Travis Van Easteren
26 February 2014
Imagine a world where autism and downs syndrome are a thing of the past, and where there is no shortage on food for anybody. Over the years mankind has developed and improved technology to save more and more lives through the manipulation of the DNA that makes up all living organisms. However, there are those who oppose this approach. Despite the risks and ethical concerns, genetic engineering holds the potential to benefit humanity through both direct and indirect means.
In the past genetic engineering has been used on crops and humans alike with great success. A few years ago there was a study that “concluded that the biotech varieties increased the state’s food and fiber production by more than 10 million pounds, improved farm income by nearly $33 million, and reduced pesticide used by 776,000 pounds annually” (Hammerstrom 124). It is also worth noting that “most soybeans planted have been genetically engineered to resist the herbicide glyphosate” (Roleff 11). These modifications allow the soybeans to grow without danger of suffering destruction along with weeds. The benefits that arose from previous use of genetic engineering expand beyond plant life as well. Human lives have directly benefited through direct manipulation of the human genome as well. An example of said benefits includes a case where “gene therapy has been used to treat people with Parkinson’s disease” (Roleff 43), as a result people’s lives are dramatically improved as they no longer suffer from impaired motor skills and speech. Genetic engineering also contains the potential of allowing mankind the chance to have “a mind that could learn more quickly, or having a more robust immune system” (Bostrom 26). These are merely a few examples of the ways genetic engineering has benefited mankind.
However, despite the great benefits genetic engineering poses, the risks are equally great as well. If the modification is performed improperly the damage inflicted could prove to be irreversible. At one point when testing on animals it has been shown that “germline introduction of an improperly regulated normal gene resulted in pogency of the modified animal with no obvious effects on development, but enhanced tumor incidence during adult life” (Hall 162). Along with the fact that “although such methods may be undertaken to fabricate improved humans, in some cases, by accident or intent, the outcomes will be quasi-human or less than human” (Hall 164) people are hesitant to make this method of medicine wide spread. Another reason why people are worried about the mass populace utilizing this technology is due to the fact that some may consider it “a satanic act of disbelief and corruption that would change the nature with which God created human beings” (Sachedina 190). Other ethical concerns may include the “deep-seated fear of the further deterioration of social and familial values” (Sachedina 192) that could possibly occur through the overuse of cloning and genetic engineering technology. As a result of these factors concerned individuals have spoken out against the use of such technologies in favor of safer and more commonly accepted methods of curing the ill and providing crops for harvest.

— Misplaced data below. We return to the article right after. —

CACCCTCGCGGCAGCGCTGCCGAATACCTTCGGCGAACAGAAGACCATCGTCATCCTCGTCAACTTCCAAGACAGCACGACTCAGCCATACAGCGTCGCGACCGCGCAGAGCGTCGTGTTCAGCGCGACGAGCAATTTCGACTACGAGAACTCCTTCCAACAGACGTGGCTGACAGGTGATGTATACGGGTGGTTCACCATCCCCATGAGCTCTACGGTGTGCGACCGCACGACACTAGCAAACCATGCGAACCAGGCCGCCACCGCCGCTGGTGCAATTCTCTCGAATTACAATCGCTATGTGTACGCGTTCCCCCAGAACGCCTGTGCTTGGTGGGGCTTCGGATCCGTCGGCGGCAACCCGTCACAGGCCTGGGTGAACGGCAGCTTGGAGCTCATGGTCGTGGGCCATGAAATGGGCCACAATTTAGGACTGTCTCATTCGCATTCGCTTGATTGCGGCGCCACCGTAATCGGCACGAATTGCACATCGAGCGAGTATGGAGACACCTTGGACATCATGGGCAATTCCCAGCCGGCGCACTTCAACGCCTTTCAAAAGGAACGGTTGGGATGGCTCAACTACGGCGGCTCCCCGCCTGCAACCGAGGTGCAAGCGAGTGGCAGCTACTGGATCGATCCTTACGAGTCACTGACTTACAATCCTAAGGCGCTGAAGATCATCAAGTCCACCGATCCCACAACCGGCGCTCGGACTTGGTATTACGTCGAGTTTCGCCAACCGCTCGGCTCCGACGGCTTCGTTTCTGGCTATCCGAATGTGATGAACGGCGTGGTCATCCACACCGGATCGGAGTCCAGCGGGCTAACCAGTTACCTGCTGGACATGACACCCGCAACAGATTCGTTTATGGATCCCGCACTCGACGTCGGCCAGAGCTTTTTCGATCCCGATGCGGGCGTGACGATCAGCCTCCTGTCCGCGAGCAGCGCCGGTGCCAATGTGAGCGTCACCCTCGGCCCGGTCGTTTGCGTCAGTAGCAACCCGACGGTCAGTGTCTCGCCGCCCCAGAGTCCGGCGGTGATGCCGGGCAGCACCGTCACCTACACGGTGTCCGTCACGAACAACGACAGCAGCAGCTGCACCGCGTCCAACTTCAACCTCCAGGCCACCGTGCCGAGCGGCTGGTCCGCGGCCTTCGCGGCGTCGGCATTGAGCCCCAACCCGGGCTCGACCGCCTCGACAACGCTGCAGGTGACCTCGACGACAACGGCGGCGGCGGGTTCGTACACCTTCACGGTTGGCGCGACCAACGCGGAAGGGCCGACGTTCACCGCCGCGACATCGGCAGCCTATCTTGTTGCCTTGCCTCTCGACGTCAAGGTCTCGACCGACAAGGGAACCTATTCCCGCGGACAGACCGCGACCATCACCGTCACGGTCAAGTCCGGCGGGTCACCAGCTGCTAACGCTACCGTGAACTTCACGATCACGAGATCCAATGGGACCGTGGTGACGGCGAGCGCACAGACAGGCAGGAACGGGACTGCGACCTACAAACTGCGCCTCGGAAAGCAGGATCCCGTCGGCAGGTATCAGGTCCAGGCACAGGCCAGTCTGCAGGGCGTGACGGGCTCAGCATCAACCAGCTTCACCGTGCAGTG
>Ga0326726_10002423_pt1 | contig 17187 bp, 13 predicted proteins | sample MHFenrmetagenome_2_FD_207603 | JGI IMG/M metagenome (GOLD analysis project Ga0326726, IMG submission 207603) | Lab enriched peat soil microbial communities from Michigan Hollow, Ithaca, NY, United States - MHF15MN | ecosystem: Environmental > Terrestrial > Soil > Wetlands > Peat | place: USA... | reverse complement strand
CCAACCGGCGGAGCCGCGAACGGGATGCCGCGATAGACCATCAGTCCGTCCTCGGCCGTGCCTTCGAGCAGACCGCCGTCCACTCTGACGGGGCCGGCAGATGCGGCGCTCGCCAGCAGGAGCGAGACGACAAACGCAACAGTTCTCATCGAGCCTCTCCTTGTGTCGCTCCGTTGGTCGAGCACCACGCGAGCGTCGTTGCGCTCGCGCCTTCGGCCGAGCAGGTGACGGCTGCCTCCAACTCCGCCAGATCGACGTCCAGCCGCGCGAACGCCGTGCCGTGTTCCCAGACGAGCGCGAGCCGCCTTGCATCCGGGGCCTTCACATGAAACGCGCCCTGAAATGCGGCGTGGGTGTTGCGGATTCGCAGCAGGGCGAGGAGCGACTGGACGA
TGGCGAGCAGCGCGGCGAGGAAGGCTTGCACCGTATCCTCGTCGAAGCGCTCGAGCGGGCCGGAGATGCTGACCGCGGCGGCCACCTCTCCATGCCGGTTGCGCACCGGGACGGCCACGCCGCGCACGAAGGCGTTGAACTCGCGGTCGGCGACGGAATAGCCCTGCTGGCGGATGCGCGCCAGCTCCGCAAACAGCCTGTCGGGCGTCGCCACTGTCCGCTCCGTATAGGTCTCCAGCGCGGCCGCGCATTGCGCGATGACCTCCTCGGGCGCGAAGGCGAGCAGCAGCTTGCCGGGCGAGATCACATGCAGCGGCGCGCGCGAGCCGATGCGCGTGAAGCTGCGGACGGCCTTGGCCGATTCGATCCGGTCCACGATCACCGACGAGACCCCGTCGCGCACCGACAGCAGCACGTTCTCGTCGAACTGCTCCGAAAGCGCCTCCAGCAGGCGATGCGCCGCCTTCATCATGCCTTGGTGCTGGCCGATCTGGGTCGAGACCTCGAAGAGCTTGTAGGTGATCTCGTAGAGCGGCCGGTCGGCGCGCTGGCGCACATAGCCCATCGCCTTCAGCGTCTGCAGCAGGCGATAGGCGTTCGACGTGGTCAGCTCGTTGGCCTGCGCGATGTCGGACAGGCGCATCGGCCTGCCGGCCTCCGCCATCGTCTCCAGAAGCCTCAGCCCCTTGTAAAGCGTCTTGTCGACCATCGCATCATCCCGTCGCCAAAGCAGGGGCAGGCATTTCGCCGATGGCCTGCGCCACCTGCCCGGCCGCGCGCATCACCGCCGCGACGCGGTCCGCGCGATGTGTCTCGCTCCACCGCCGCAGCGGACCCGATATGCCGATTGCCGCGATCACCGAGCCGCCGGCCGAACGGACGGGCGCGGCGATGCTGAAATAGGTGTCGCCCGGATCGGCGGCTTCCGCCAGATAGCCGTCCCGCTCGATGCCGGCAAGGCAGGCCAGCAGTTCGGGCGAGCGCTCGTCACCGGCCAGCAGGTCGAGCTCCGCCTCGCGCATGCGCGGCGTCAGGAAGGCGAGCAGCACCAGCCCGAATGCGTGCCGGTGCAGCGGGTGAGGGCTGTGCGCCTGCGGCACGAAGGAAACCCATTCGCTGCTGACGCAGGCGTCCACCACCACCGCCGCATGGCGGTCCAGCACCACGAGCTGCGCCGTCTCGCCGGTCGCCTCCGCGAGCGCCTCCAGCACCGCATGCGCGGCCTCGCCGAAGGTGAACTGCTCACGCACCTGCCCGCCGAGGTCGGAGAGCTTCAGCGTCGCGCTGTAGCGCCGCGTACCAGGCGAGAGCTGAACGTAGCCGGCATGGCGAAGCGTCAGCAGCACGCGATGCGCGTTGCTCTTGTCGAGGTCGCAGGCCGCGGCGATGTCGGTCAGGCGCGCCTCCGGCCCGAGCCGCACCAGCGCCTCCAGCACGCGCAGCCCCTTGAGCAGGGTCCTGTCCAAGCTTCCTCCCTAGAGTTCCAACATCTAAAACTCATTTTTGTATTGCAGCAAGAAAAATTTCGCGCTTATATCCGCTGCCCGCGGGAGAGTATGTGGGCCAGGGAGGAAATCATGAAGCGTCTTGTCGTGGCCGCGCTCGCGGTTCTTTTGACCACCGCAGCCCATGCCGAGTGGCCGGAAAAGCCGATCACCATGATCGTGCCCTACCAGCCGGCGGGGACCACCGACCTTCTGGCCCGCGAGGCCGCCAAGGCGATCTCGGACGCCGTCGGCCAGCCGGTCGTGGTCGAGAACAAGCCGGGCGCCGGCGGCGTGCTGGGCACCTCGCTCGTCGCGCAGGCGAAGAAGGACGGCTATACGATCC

Using pre-existing methods and playing it safe will only take humanity so far though. Sometimes risks are required in order to create true progress and enable mankind to make great leaps to a brighter future. The possibilities of this technology include the potential that “within 5 to 10 years replacement kidneys will be possible; within 10 to 15 years liver replacement will be a reality. Eventually, entire hearts can be made for reimplantation” (Haseltine 37). As a matter of fact, “with this new information in hand, drugs can be developed to inhibit inflammation for viral infection, possibly even to stop AIDS” (Haseltine 35). As a result of these possibilities it can be said with a...
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